Shortly after birth or hatching, the young of some animals, usually of precocial species, learn to recognize their mother and/or other social partners (e.g., siblings) by simply being exposed to them, and subsequently exhibit affiliative responses to them. Filial imprinting is thus a form of perceptual learning that serves to confine social preferences and social attachment to a specific object (or class of objects) as a result of exposure to that object (Bateson 1990).
Filial imprinting was known from antiquity and exploited by farmers and breeders. It was originally described in the scientific literature by Douglas Spalding and later studied and popularized by the ethologist Konrad Lorenz (1935).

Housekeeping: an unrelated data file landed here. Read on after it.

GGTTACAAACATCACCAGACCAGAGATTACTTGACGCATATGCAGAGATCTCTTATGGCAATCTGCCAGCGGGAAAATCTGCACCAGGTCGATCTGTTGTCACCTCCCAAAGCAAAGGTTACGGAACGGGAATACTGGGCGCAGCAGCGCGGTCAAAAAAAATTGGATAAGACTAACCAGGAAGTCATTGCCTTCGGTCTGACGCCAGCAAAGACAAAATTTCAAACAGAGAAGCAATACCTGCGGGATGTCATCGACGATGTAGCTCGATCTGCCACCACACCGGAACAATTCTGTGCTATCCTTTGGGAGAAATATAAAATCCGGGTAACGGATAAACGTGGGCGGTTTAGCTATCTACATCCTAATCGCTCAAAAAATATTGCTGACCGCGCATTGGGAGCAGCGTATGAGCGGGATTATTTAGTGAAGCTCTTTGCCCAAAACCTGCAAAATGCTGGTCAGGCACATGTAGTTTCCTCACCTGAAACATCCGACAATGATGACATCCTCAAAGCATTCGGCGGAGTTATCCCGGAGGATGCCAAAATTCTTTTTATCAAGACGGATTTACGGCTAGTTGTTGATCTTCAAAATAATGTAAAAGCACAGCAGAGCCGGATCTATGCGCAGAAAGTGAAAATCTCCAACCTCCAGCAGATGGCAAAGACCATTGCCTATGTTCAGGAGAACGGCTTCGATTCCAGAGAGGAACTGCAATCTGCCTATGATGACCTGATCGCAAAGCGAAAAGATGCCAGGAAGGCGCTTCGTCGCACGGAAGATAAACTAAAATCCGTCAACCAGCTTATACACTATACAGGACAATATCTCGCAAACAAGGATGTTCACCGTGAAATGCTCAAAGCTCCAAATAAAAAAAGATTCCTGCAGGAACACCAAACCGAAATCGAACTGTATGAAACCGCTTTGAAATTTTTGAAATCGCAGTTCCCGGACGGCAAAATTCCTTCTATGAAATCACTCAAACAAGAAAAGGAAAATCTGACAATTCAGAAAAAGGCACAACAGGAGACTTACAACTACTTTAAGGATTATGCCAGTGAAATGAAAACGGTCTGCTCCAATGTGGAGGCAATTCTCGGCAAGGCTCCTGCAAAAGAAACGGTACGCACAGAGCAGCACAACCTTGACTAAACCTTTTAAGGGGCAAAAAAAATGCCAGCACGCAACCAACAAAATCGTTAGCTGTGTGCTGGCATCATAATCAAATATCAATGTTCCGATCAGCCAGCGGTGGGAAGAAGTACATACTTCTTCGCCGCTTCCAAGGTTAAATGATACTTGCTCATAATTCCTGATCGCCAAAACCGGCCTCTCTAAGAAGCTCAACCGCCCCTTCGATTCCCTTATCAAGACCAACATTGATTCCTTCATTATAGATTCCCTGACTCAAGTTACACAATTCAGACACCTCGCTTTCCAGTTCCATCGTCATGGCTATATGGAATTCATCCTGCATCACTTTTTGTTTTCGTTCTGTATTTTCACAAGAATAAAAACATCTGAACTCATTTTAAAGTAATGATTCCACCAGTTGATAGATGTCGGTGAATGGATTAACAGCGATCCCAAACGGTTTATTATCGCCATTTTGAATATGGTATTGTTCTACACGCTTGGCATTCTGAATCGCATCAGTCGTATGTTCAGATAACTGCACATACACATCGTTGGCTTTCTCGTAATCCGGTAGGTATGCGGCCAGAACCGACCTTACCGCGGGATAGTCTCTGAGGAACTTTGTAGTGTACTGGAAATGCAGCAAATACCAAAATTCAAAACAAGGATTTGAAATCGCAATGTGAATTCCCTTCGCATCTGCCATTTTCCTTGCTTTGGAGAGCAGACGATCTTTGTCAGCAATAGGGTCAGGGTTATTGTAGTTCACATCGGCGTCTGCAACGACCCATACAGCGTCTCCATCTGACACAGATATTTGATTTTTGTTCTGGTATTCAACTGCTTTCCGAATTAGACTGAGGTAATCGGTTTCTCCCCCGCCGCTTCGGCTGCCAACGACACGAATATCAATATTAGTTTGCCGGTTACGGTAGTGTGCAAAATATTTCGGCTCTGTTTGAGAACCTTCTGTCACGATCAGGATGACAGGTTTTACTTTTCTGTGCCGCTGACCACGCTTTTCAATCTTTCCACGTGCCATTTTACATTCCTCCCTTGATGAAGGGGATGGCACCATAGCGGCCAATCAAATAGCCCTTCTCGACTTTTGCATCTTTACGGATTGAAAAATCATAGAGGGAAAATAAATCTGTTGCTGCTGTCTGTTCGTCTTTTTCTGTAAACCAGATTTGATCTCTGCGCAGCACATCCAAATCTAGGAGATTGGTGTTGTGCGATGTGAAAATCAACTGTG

Although imprinting phenomena have been described in mammals, they have been mostly studied in birds. Filial imprinting is most readily apparent in precocialspecies, i.e., those whose young are relatively mature and mobile soon after birth or hatching. Domestic...
- Yamaguchi, S., Aoki, N., Kitajima, T., Iikubo, E., Katagiri, S., Matsushima, T., & Homma, K. J. (2012). Thyroid hormone determines the start of the sensitive period of imprinting and primes later learning. Nature Communications, 3, 1081. https://doi.org/10.1038/ncomms2088. CrossRefPubMedPubMedCentralGoogle Scholar